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rebelled against their leaders, and denounced the superior official rank of Aaron the high priest. To show them that Aaron was his chosen one, in addition to the awful and miraculous judgments which he sent upon them, the Lord directed that each tribe should present a rod with the name of its ancestry written on it--that these rods should be laid up before the Testimony-declaring that the one that blossomed should designate the tribe which he had elected to the priesthood. “And Moses spake unto the children of Israel, and every one of their princes gave him a rod apiece, for each prince one, according to their father's houses; even twelve rods : and the rod of Aaron was among the rods. And Moses laid up the rods before the Lord in the Tabernacle of witness. And it came to pass that on the morrow Moses went into the Tabernacle of witness; and behold the rod of Aaron for the house of Levi was budded, and brought forth buds, and bloomed blossoms, and yielded almonds.” This rod was afterwards put up in the Ark, “ for a token against the rebels,” and as a perpetual memorial of Jehovah's regard for his institutions. This is the rod to which Paul alludes in the text.
3d. But the principal things contained in the Ark, were “ the tables of the covenant." These were two tables of stone on which were written the ten commandments. They were received by Moses from the hand of the Lord on Mount Sinai. They were the first things put into the Ark, were all that it originally contained, and were constantly kept in it, even after its transfer from the Tabernacle to the Temple.
Over the Ark of the Testimony, and attached to the lid of it, were also “ cherubim of glory shadowing the mercy seat,” to which Paul alludes as a third object found in the holy of holies. The precise form of these cherubim has not been made known to us. Nor is it certain that all the cherubim spoken of in Scripture were of the same form. (See Ez. viii. 1-3, &c.) All that we know concerning those attached to the Ark may be learned from the command given to Moses, “And thou shalt make two cherubim of gold, of beaten work shalt thou make them, in the two ends of the mercyseat. And make one cherub on the one end, and the other cherub on the other end : even of the mercy-seat shall ye make the cherubim on the two ends thereof. And the cherubim shall stretch forth their wings on high, covering the mercy-seat with their wings, and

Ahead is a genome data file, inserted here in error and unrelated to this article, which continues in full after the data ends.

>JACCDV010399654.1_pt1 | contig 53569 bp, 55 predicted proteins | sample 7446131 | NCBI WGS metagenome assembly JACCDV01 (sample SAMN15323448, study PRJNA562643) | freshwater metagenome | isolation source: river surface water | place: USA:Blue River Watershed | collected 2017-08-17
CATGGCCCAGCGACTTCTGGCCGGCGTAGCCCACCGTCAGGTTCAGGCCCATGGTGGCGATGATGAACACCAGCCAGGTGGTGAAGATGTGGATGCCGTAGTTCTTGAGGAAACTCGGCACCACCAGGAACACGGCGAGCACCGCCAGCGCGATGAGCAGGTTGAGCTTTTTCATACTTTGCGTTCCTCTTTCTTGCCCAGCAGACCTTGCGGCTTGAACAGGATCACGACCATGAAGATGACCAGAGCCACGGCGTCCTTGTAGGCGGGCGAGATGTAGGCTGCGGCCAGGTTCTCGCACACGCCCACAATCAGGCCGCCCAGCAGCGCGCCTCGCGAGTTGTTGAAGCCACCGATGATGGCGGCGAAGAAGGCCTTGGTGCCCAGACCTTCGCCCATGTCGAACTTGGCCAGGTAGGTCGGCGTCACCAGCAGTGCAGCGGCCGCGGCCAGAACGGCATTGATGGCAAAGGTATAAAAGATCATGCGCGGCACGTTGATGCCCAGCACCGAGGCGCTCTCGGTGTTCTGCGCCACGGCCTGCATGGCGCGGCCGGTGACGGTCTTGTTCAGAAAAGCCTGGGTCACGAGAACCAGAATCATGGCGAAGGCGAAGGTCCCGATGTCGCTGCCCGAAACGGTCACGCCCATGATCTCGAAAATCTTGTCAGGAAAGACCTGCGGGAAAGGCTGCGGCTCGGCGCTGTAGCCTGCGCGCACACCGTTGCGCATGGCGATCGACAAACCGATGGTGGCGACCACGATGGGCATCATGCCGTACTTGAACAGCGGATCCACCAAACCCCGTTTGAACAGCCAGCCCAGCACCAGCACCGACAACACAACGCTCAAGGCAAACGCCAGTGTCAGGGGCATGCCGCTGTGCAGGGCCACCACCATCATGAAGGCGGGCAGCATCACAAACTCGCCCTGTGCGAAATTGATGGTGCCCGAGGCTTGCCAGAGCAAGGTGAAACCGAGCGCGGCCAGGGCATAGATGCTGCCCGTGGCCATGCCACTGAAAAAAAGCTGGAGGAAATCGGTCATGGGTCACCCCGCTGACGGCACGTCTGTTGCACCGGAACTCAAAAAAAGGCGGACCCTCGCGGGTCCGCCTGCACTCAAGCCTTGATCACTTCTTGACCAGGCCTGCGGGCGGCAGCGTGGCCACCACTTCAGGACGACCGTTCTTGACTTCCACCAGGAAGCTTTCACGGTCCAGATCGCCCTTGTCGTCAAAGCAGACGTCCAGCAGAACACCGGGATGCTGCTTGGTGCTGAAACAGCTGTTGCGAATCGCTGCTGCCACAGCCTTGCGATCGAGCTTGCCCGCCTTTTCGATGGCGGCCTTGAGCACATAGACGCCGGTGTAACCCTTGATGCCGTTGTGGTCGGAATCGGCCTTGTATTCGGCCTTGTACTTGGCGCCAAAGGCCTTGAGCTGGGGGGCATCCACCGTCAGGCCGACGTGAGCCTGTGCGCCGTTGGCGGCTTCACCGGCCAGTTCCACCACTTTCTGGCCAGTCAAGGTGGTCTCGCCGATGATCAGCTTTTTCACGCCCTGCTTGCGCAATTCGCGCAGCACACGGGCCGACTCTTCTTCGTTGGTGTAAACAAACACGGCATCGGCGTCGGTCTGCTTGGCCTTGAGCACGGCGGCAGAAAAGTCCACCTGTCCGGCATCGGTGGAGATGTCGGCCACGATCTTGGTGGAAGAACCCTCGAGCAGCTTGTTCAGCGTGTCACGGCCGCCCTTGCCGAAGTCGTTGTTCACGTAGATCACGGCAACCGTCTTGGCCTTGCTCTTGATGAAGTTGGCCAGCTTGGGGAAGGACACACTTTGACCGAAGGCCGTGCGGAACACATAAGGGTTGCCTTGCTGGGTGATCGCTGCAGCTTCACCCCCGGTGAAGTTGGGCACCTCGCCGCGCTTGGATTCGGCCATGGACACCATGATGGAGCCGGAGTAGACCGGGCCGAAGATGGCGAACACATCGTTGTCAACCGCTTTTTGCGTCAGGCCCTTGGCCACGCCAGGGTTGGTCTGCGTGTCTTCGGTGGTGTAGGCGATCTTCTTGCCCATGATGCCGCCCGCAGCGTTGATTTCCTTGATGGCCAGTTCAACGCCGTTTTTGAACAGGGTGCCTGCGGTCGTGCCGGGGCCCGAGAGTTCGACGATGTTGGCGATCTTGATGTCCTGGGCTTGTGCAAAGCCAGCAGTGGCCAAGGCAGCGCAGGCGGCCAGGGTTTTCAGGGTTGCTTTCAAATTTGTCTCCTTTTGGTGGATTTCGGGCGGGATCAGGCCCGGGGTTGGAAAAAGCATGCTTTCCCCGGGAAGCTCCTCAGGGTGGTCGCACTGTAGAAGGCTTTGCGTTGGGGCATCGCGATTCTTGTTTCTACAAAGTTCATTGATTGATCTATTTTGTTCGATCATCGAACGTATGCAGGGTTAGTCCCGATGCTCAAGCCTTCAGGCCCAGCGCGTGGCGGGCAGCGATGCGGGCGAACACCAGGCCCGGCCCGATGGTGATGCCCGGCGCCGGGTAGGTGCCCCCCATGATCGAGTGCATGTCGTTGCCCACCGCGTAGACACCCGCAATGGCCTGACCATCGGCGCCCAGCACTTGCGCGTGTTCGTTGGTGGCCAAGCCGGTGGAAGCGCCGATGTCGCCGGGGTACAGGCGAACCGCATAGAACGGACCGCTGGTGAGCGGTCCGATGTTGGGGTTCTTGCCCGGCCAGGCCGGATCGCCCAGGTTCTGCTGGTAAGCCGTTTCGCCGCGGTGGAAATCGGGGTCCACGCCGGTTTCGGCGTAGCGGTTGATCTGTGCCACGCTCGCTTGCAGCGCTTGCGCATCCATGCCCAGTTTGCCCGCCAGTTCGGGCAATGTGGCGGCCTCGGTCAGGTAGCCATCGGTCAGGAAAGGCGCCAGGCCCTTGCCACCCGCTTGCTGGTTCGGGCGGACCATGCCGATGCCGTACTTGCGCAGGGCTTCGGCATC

their faces shall look toward the mercy-seat: toward the mercyseat shall the faces of the cherubim be."
In reference to the space between these two cherubs, Jehovah promises, " And there will I meet with thee, and I will commune with thee from about the mercy-seat, from between the cherubim which are upon the ark of the testimony, of all the things which I will give thee in commandment unto the children of Israel.” After the Tabernacle was completed, and the Ark prepared and put in its place, this was remarkably fulfilled. The God of Israel manisested bimself visibly upon the mercy-seat between the cherubim in the form of a fiery cloud. The record says, “A cloud covered the tent of the congregation, and the glory of the Lord filled the Tabernacle.” It is in allusion to this fact, that we so often read of God "dwelling between the cherubim.”
Looking then at the Ark, with its appendages, its contents, and its place of deposit, as thus described, we have symbolically set before us several important facts. 1st. We here see God's high regard for his holy law. It seems to be the principal object—the most awful object-the thing of most intense regard of all the wonderful representations of the holy of holies. Laid up in a golden chest--deposited in the deepest and holiest recess of the most holy Tabernacle and Temple-covered and watched by mighty cherubim-overshadowed with the dazzling presence of the supreme Divinity—and to be approached only by the most sanctified member of the priesthood, and that but once a year with great fear and trembling, we may well learn to regard it with reverence and awe. How could Jehovah have said in more significant terms, “This law is holy and must be maintained. Till heaven and earth pass away, one jot, or one tittle shall in no way pass from the law till all be fulfilled.” It was originally delivered amid thunder, and smoke, and trumpet-sounds waxing louder and louder, and other exhibitions of terror and grandeur which drove back the whole camp of Israel in dismay. But who is able to convey an idea of that holy reverence and sublime awe with which it lay in the Ark in the holy of holies. Behold it reposing in the glory of its adorable Divinity ! Surely nothing shall ever be permitted to tarnish so sacred an instrument. Surely no scheme of mercy shall be tolerated which leaves the slightest stain upon its honor.